The Chest Pain Team in Action
10 p.m. You're just sitting down to read when you feel an odd sensation in your chest: a heavy, squeezing pressure, a fullness under your breast bone.
10:10 p.m. The pressure increases and the pain becomes intense. You check your pulse. It's slow and unsteady. Suddenly, you feel weak, as if you're about to pass out. Your wife glances over at you, and notices the strange expression on your face. She asks you what's wrong, but you have trouble answering. Without hesitation, she hurries to the phone and dials 9-1-1.
10:16 p.m. A loud knock at the door heralds the arrival of the paramedics. Thanks to their training, they know the right questions to ask, and the appropriate tests to take as they lift you into the ambulance.
10:20 p.m. While transporting you to Methodist Hospital via ambulance, the paramedics use a portable electrocardiogram machine to conduct an EKG. This enables hospital staff to monitor your heart rhythm via satellite for early diagnosis. After conferencing by radio with the hospital's base station (emergency department), they inject you with medication to restore you heartbeat to a more normal rhythm.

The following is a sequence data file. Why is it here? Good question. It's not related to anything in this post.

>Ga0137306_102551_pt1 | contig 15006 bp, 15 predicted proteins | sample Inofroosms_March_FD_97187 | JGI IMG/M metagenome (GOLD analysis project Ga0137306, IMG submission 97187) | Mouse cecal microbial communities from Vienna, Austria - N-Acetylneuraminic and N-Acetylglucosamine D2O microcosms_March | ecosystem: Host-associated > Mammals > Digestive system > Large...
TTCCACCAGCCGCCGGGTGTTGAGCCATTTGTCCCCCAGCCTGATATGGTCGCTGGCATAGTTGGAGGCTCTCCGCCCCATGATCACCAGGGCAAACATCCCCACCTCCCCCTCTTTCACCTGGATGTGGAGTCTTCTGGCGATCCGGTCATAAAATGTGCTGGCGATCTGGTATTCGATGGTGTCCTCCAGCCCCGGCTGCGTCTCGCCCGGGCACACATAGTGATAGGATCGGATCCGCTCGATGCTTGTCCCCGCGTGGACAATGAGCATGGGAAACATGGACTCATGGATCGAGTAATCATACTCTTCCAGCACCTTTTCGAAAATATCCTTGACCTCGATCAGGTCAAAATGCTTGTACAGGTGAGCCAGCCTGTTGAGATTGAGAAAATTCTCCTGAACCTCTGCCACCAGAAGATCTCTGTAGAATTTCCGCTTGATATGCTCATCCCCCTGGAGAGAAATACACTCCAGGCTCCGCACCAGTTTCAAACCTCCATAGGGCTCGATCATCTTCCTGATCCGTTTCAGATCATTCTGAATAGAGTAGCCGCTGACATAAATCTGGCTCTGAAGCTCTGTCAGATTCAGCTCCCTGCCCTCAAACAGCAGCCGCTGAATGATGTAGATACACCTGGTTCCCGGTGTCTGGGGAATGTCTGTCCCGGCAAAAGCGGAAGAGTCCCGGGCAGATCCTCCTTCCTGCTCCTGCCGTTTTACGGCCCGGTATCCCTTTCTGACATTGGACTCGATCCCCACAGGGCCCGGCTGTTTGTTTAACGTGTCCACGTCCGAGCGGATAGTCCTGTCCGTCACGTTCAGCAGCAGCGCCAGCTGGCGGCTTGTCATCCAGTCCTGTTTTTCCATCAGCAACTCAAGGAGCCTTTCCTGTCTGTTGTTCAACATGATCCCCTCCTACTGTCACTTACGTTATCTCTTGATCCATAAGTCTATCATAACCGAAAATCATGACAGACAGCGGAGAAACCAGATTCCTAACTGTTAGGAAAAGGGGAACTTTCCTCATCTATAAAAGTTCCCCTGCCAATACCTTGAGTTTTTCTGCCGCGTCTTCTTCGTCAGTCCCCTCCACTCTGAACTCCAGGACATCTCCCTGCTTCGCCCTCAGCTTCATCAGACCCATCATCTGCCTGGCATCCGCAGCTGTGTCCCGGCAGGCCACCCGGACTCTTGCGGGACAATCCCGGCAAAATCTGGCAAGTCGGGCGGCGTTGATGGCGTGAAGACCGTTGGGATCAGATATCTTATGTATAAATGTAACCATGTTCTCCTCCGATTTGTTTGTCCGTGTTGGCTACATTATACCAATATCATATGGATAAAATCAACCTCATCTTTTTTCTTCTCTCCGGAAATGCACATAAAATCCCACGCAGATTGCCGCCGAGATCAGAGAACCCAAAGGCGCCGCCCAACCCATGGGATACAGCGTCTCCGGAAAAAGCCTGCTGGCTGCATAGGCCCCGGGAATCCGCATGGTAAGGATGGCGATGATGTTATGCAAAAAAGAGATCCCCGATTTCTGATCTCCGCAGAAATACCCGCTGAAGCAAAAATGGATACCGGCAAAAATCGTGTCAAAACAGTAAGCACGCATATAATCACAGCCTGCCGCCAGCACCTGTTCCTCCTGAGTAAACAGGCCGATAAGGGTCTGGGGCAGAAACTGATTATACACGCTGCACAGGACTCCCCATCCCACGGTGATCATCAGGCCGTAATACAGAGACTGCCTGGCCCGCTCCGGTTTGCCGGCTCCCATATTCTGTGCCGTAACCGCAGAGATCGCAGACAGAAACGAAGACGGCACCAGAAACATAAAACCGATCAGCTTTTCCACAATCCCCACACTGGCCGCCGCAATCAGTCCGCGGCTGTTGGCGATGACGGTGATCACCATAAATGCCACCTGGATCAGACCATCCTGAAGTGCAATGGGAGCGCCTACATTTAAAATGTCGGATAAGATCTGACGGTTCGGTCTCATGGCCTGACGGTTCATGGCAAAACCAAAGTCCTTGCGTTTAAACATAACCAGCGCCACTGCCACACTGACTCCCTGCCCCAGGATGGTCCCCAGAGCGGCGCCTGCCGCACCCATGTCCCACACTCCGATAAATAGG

10:31 p.m. Upon your arrival, emergency department staff leap into action. The on-call cardiologist reviews your EKG and symptoms and decides to perform an angiogram. He notifies the hospital's catheterization laboratory (cath lab) and the staff and equipment are readied.
You are wheeled from the emergency department into the nearby cath lab, where an angiogram is performed, in which dye is injected through the catheter (tube) inserted in the leg/groin area, and the arteries that supply the heart muscle. The cardiologist sees that one artery is 100 percent blocked, reducing flow to the heart muscle - a potentially fatal situation.
10:57 p.m. Based on his findings, the cardiologist recommends immediate angioplasty. Together, he and his specially trained team perform this life-saving procedure. Through the same catheter, he inserts a small balloon-like attachment and inflates it at the blockage site. As a result, the artery re-opens, and blood flow is restored to your heart muscle.
11:42 p.m. "Congratulations," the cardiologist announces. "The angioplasty was successful."
11:59 p.m. As you're wheeled to an adjacent room, you see your wife waiting, her face alight with an expression of relief.